IN RE: BETHESDA MEMORIAL HOSPITAL, INC., Petitioner.
Upon reconsideration, this court, sua sponte, VACATES its prior order in this matter and substitutes the following in its place:
We are asked to review a sua sponte order of the district court remanding this proceeding to state court. The central issues presented are whether this Court's review is barred by the operation of 28 U.S.C. § 1447(d) and, if not, whether the untimely remand was proper. We conclude that we may review the remand order and, because the federal removal statute, 28 U.S.C. § 1441 et seq., does not permit a district court to enter an untimely order to remand a case based on a procedural defect, we reverse and remand.
This case came to us as a petition for a writ of mandamus. However, the parties did not address the Supreme Court's opinion in Quackenbush v. Allstate Ins. Co., 517 U.S. 706, 116 S.Ct. 1712, 135 L.Ed.2d 1 (1996). That case holds that a district court's order to remand a case to state court is a final judgment that can be reviewed on direct appeal. Id. at ----, 116 S.Ct. at 1720. A writ of mandamus is unavailable where there is another means to obtain adequate review. See Helstoski v. Meanor, 442 U.S. 500, 505, 99 S.Ct. 2445, 2447, 61 L.Ed.2d 30 (1979) (“The general principle which governs proceedings by mandamus is, that whatever can be done without the employment of that extraordinary writ, may not be done with it.”) (quoting Ex parte Rowland, 104 U.S. 604, 26 L.Ed. 861 (1881)). Therefore, the correct means for the petitioner to obtain review in the case at hand is by direct appeal. See Ariail Drug. Co., Inc. v. Recomm International Display, Ltd., 122 F.3d 930 (11th Cir.1997).1 As Ariail Drug Co. notes, Quackenbush thus overrules this circuit's cases holding that mandamus is the proper vehicle to review remand orders. However, precedent permits us to treat the petition for the writ of mandamus as a direct appeal, and we do so here. See Helstoski, 442 U.S. at 507 n. 4, 99 S.Ct. at 2449 n. 4; Russell v. Knight, 488 F.2d 96, 97 (5th Cir.1973); Clorox Company v. United States District Court for the Northern District of California, 779 F.2d 517, 520 (9th Cir.1985). See also Suarez-Valdez v. Shearson Lehman/ American Express, Inc., 858 F.2d 648, 649 (11th Cir.1988); Piambino v. Bailey, 757 F.2d 1112, 1115 n. 2 (11th Cir.1985), cert. denied sub. nom. Hoffman v. Sylva, 476 U.S. 1169, 106 S.Ct. 2889, 90 L.Ed.2d 976 (1986); Dobard v. Johnson, 749 F.2d 1503, 1508 (11th Cir.1985); Fernandez-Roque v. Smith, 671 F.2d 426, 430-31 (11th Cir.1982); Huckeby v. Frozen Food Exp., 555 F.2d 542, 549 n. 14 (5th Cir.1977); Kaplan v. Missouri Pacific Railroad Co., 629 F.2d 337 (5th Cir.1980).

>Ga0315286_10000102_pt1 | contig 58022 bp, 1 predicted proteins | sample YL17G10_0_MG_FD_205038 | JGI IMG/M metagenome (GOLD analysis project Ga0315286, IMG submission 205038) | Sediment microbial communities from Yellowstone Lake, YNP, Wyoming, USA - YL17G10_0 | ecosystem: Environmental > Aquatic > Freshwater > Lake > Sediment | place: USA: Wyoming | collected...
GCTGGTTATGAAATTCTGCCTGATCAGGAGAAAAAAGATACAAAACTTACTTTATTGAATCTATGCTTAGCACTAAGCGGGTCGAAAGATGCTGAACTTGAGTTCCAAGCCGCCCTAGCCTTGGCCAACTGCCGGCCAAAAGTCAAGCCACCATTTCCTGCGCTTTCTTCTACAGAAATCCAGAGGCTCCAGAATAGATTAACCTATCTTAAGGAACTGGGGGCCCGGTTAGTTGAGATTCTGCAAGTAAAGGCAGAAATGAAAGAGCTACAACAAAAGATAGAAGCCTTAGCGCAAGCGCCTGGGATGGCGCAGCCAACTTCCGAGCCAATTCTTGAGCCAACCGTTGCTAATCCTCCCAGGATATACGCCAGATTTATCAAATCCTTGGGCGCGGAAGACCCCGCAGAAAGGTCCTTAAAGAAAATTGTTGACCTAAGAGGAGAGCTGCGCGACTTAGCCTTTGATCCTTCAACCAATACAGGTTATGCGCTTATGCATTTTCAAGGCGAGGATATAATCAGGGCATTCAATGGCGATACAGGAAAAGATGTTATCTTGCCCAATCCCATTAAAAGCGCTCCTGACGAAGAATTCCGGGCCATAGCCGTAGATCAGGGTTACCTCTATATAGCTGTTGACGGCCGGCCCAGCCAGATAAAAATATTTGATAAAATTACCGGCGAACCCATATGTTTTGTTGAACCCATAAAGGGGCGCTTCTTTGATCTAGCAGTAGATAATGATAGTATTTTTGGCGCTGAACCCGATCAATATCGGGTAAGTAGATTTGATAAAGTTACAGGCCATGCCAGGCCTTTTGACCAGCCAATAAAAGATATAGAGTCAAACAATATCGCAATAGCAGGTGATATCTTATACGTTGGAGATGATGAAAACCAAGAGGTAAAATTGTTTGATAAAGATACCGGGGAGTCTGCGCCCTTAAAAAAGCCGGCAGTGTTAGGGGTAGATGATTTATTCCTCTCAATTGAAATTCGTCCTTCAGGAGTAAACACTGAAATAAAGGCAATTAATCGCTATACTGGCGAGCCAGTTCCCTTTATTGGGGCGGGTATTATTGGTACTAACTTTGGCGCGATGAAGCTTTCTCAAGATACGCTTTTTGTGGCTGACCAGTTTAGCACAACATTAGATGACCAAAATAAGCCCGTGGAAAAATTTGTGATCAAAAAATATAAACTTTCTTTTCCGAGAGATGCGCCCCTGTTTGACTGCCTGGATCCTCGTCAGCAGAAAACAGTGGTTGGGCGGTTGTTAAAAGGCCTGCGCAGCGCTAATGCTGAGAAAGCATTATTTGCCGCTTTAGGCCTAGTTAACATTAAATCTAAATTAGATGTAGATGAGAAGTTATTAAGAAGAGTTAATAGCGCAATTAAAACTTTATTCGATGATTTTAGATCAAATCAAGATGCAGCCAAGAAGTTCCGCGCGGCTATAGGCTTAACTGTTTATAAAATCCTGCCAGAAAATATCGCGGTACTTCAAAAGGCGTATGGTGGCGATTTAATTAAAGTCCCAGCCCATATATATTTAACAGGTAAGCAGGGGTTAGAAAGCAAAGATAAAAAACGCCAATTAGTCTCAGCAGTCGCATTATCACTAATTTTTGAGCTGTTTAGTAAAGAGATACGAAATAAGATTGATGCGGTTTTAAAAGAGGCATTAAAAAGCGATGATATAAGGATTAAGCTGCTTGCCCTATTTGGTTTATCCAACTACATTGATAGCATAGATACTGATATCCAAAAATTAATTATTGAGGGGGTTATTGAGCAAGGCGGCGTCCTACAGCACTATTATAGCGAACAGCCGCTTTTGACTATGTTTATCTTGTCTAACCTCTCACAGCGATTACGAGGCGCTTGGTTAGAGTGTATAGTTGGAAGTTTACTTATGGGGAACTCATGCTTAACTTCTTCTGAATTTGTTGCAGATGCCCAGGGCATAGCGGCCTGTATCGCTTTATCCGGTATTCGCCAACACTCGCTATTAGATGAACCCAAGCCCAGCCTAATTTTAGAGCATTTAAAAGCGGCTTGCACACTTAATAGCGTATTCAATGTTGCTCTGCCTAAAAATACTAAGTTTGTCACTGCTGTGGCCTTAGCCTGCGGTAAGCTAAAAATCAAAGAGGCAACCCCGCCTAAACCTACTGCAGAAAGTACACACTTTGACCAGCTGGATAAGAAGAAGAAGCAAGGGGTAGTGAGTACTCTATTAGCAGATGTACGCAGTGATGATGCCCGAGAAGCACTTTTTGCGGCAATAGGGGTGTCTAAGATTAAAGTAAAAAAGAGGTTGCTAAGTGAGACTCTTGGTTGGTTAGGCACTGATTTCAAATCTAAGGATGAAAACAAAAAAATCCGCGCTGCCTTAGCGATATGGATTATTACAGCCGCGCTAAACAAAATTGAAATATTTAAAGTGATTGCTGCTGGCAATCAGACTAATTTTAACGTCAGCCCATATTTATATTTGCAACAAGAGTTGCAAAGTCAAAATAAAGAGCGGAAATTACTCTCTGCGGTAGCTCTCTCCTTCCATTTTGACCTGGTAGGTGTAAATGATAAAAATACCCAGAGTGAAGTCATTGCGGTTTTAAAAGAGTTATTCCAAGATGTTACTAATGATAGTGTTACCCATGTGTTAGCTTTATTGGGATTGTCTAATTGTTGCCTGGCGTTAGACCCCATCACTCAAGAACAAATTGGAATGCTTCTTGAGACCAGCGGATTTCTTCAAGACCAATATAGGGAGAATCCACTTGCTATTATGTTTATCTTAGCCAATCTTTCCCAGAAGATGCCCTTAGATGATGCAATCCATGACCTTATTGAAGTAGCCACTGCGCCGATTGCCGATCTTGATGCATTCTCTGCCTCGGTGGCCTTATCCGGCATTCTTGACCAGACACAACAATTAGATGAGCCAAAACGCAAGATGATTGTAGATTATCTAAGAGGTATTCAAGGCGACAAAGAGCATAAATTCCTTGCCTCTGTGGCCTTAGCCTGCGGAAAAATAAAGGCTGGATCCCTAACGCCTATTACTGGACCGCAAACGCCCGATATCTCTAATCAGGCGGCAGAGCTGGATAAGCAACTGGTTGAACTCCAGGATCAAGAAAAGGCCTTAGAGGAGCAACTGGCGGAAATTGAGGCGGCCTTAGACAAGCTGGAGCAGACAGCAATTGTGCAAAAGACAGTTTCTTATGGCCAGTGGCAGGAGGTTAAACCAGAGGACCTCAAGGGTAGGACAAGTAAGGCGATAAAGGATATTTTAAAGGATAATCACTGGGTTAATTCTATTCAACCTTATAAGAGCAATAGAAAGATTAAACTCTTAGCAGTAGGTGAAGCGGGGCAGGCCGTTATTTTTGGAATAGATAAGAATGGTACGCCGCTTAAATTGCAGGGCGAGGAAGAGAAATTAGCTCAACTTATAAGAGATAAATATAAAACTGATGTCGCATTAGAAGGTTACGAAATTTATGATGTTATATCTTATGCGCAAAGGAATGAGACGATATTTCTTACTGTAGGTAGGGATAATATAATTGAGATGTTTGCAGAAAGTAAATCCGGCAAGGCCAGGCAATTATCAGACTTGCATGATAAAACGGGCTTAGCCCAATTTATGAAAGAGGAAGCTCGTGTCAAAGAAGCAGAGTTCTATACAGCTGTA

On April 29, 1996 the plaintiff, Virginia Edwards, filed an employment discrimination suit against Bethesda Hospital, Anesthesia Associates and Dr. James Fraser in the Circuit Court of the Fifteenth Judicial Circuit In and For Palm Beach County. She alleges a violation of 42 U.S.C. § 1981, a violation of Title VII of the Civil Rights Act of 1964, as amended by the Civil Rights Act of 1991, located at 42 U.S.C. §§ 2000e et seq. as well as a violation of 42 U.S.C. § 1981a.
As a result of the existence of the two questions of federal law raised on the face of the complaint, Bethesda filed for removal in the United States District Court for the Southern District of Florida on May 16, 1996. The petition for removal resulted in Case No. 96-8335-CIV and was assigned to Judge Gonzalez.
Subsequently, on May 17, 1996, defendant Fraser filed and served his own petition for removal with the United States District Court for the Southern District of Florida. That petition resulted in Case No. 96-8342-CIV and was assigned to Judge Ferguson. Fraser also filed a notice of appearance in Case No. 96-8335-CIV on May 23, 1996.
Thereafter, on May 20, 1996, defendant Anesthesia Associates, Inc., improperly filed a Notice of Adoption And Joinder In Petition For Removal in the Circuit Court of the Fifteenth Judicial Circuit In and For Palm Beach County (where the complaint was initially filed). The notice should have been filed in the United States District Court.
On June 19, 1996, thirty-four days after removal to federal court, Judge Gonzalez sua sponte entered a final order remanding Case No. 96-8335 to the state court, citing the failure of all defendants to either join in Bethesda's petition for removal or manifest their consent thereto. Based on the same grounds contained in Judge Gonzalez's order, Edwards moved the Court in Case No. 96-8342 to remand the case to state court. The motion was granted by Judge Ferguson. This petition asks us to review only the propriety of the order entered by Judge Gonzalez in Case No. 96-8335.
We first must determine if we have jurisdiction to review the district court's remand order. Under 28 U.S.C. § 1447(d), “an order remanding a case to the State court from which it was removed is not reviewable on appeal or otherwise.” The broad sweep of this language was limited by the Supreme Court in Thermtron Products, Inc. v. Hermansdorfer, 423 U.S. 336, 345-46, 96 S.Ct. 584, 590-91, 46 L.Ed.2d 542 (1976), which held that “only remand orders issued under § 1447(c) and invoking the grounds specified therein ․ are immune from review under § 1447(d).”
In turn, 28 U.S.C. § 1447(c) reads in relevant part: